Satireday staffer quits as line between reality and satire no longer exists
Three weeks ago, I wrote a piece for your page on American conservatives, nay, white people. However, the piece had lost relevance before it could live out its originally predicted shelf life. Much like the vegetables now rotting due to the complete destruction of supply chains across the country, my satire piece perished before it could go from your email inbox to the presses.
My work is full of references and exaggerations. It tries to exaggerate reality just a little. Doesn't go too far, packs a few easter eggs from previous pieces which no one but six-and-a-half people notice. I used to think the humour would go just far enough to point out the glaring flaws in our world, but it would still be too ludicrous to come true one day.
I'm not sure if that sounds like humble bragging about how nuanced my writing is. If it does, I assure you, I have some gripe with the pieces I have been writing, and would like to spare zero praise for myself.
If I am succeeding at exaggerating my words just enough to show how severe some social or infrastructural issue is -- all under a thin veil of humour -- why does reality keep catching up to my "nonsensical" jokes? Am I not stretching my imagination further, or are the things I am writing magically coming true? Am I being possessed by the Shaka Laka Boom Boom pencil's evil twin?
When Covid-22, as we like to call it in Satireday, first broke out in the country, the idea of everyone going to work in hazmat suits cracked me up. "It'd be like a uniform. No one would be able to make fun of that one dude for wearing football boots to work every day," I thought, cracking myself up at how ridiculous it would be if at the final stage, we'd all have to work inside a formless void in hazmat suits, avoiding any and all human contact.
Now we're all stuck at home, logging into some server I can't see, working with a few colleagues I have forgotten the faces (and for some, names) of. Time is barely moving, and I see little difference between my life and an everlasting void now.
The state appears convinced that the virus can be beat by sheer willpower as they proceed with reopening the economy. People are out buying iftar and PPE all from the same streets. The crackdown has become less focused on the virus, and more on free speech.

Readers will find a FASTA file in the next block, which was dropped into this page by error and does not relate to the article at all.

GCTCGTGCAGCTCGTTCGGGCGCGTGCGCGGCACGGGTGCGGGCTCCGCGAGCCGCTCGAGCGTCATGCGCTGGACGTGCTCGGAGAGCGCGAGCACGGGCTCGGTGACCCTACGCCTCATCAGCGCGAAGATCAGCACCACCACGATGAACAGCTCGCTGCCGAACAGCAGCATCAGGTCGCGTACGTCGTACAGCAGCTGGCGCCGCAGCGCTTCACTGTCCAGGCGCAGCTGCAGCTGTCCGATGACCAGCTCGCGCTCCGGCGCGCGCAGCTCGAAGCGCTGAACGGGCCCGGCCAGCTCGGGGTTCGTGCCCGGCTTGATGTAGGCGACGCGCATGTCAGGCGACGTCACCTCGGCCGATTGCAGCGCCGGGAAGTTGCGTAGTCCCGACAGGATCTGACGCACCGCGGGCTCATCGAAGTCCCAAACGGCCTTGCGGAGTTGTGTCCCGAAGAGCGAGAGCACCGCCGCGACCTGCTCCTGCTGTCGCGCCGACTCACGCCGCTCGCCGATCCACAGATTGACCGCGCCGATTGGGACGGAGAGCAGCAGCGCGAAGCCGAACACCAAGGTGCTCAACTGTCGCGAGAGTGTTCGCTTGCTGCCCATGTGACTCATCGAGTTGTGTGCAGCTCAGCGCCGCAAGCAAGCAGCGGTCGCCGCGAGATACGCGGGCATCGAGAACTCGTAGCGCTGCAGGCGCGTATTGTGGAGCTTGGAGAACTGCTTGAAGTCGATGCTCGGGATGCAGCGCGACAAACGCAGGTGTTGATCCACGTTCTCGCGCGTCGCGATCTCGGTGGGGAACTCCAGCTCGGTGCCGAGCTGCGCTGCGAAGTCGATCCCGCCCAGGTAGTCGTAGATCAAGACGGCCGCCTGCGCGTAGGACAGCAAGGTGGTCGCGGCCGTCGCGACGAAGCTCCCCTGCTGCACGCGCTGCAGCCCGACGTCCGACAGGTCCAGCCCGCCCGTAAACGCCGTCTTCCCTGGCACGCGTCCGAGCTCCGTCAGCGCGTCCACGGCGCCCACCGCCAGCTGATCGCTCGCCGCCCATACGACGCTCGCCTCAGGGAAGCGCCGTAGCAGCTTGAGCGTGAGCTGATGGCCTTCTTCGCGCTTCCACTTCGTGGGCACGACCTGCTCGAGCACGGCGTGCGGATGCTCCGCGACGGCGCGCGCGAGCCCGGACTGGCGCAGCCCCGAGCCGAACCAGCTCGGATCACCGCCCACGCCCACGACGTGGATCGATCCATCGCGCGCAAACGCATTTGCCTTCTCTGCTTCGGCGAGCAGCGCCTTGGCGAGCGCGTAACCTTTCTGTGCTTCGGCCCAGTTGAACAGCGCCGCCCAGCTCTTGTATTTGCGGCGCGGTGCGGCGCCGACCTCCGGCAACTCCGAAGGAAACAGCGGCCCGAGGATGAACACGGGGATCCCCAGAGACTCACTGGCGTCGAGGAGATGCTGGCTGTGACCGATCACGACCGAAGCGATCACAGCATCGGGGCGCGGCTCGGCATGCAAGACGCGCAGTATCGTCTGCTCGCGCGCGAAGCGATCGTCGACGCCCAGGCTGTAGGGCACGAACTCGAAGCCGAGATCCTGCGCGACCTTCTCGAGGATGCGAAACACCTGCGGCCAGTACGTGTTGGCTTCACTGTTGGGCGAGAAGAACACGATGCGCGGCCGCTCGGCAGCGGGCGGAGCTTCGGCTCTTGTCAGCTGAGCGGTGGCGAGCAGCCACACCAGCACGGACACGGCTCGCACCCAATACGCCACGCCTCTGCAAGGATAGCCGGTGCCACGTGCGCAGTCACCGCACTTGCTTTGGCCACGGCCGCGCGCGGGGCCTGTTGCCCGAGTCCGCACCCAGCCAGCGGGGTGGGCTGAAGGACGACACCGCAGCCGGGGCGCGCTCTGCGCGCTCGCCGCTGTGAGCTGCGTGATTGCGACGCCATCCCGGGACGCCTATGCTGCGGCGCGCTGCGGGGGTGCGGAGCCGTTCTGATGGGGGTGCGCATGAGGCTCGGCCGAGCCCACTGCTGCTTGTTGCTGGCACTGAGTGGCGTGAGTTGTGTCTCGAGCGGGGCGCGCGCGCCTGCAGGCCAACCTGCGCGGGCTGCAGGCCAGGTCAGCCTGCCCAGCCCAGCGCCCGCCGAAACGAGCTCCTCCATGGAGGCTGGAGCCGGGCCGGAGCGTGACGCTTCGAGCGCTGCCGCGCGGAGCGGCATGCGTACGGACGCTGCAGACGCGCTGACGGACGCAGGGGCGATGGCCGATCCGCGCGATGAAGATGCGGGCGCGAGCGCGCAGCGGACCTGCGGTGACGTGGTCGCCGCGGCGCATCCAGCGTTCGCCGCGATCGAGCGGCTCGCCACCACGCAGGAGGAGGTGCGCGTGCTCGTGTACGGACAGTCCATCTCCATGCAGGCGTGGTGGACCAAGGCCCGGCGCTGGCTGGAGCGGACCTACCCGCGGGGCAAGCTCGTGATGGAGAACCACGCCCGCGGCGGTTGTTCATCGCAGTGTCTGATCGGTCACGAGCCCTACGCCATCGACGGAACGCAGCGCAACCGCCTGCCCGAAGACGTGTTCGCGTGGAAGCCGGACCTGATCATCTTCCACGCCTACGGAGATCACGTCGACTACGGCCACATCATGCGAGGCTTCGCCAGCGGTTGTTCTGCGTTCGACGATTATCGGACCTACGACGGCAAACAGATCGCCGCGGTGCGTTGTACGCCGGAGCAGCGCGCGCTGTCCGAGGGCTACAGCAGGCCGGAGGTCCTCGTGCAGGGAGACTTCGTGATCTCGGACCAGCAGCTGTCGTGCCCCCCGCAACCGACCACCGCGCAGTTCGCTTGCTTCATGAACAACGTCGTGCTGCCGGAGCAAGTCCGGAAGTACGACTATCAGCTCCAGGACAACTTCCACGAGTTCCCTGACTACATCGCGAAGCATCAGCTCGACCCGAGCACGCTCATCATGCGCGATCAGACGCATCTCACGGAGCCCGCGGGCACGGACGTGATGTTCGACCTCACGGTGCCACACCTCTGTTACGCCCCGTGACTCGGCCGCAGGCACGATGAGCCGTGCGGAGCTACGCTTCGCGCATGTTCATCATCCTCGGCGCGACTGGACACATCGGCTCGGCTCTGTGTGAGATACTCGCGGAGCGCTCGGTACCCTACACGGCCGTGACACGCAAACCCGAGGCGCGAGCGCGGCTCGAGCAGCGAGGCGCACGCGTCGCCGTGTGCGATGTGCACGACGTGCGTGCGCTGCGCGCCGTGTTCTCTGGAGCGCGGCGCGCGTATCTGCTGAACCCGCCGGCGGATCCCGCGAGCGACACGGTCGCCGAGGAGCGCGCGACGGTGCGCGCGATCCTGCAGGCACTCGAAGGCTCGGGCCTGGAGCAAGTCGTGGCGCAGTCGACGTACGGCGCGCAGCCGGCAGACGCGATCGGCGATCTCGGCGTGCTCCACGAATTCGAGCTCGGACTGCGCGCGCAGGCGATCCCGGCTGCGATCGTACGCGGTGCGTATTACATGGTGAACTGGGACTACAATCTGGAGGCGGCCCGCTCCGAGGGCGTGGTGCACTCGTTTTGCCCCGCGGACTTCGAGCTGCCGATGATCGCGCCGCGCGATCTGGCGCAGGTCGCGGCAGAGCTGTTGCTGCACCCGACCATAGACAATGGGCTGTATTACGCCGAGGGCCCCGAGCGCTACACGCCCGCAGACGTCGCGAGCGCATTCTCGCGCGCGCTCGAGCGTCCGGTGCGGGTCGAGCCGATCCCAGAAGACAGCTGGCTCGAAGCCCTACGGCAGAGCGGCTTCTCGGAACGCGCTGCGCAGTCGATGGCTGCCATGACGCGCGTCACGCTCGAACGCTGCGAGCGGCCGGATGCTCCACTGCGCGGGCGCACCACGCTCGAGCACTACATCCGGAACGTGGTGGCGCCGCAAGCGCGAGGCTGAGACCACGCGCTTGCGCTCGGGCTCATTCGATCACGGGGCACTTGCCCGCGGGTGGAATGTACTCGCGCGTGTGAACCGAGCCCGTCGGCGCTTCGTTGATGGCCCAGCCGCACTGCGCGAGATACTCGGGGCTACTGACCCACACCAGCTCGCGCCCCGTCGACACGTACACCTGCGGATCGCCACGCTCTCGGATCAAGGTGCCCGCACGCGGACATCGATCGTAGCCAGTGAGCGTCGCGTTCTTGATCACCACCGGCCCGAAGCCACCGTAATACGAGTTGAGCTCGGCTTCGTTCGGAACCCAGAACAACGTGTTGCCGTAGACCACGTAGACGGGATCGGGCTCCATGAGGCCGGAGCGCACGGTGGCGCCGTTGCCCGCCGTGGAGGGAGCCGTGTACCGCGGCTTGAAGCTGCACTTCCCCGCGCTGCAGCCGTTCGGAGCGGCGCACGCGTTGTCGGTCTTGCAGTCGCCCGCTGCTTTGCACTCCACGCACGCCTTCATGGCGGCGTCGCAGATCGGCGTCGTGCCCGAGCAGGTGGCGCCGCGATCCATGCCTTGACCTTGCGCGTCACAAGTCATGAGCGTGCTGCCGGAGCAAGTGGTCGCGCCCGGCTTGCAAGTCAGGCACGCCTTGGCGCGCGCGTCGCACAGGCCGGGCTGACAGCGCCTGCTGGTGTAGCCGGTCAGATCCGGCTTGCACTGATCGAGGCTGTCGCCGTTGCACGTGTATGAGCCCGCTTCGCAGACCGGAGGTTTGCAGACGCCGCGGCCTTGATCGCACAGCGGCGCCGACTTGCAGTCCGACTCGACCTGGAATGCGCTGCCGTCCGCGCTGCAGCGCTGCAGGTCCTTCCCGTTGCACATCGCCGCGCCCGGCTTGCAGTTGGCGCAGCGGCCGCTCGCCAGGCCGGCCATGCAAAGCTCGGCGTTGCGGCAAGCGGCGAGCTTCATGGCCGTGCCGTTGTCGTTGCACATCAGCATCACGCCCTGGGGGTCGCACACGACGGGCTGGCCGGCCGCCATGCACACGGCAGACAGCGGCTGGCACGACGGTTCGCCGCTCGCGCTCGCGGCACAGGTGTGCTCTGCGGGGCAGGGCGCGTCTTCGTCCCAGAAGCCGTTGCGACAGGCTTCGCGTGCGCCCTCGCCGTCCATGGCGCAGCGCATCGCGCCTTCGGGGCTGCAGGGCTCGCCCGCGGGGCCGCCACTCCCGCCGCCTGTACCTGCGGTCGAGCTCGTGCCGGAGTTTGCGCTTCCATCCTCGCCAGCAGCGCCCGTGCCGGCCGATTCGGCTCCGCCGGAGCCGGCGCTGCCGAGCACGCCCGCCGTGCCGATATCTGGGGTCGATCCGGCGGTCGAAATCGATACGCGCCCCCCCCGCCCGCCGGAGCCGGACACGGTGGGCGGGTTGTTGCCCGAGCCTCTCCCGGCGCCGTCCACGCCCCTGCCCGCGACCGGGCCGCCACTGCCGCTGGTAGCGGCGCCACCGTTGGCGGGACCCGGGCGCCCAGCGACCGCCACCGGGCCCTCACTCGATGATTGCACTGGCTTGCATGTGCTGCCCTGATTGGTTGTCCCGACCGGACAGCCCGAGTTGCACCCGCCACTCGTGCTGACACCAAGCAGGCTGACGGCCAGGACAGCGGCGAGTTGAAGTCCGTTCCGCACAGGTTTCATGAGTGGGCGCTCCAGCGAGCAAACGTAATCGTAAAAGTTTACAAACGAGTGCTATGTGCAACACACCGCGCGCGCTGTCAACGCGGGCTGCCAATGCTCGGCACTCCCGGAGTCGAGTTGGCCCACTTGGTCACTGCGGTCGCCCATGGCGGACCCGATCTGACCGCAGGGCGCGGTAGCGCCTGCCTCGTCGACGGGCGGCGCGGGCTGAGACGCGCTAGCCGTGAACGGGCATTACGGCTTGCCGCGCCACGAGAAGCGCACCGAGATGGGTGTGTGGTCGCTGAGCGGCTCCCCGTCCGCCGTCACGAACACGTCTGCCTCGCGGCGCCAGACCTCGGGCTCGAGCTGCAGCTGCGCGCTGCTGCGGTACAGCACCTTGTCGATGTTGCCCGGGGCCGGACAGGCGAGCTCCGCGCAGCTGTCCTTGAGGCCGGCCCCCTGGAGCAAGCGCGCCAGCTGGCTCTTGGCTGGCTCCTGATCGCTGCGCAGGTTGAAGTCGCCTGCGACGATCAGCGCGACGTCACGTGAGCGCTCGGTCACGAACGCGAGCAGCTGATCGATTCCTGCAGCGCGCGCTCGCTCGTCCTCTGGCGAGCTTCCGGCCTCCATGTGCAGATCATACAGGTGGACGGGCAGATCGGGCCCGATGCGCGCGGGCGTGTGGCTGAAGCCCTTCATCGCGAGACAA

In the USA, people are protesting for their right to haircuts, convinced that white privilege will ward off any disease.
I can't make this up anymore. The line between reality and satire has been erased, and we are now living in those ridiculous worlds Sukumar Ray used to craft in his poetry. There was one poem called Ekushe Ain where the government would fine people for walking on the streets. That state would also imprison poets and writers -- freedom of speech is never a welcome idea here.
Perhaps Sukumar Ray, too, was possessed by the Shaka Laka Boom Boom pencil's evil twin. Perhaps the line between reality and satire has always been blurred, and I am merely new to this craft.
A wise man once told me that the only way he can cope with journalism/writing as a career is by binge drinking, and I see his point now. With immeasurable regret, I have to hand in my resignation letter, because I believe there is nothing left for me to satirise.
This world has lost every sense of normalcy, and I hope those UFO sightings mean some higher power will come to rescue or destroy us. We'll either have a Koi Mil Gaya moment or a War of the Worlds moment -- at least there will be some excitement.
Correspondent who never decided on one particular byline.
This is the full text of the letter we received from one of our MANY writers. While she raises some valid points, we believe this may also be a negotiation tactic as we have not paid her in months.
-- Ed note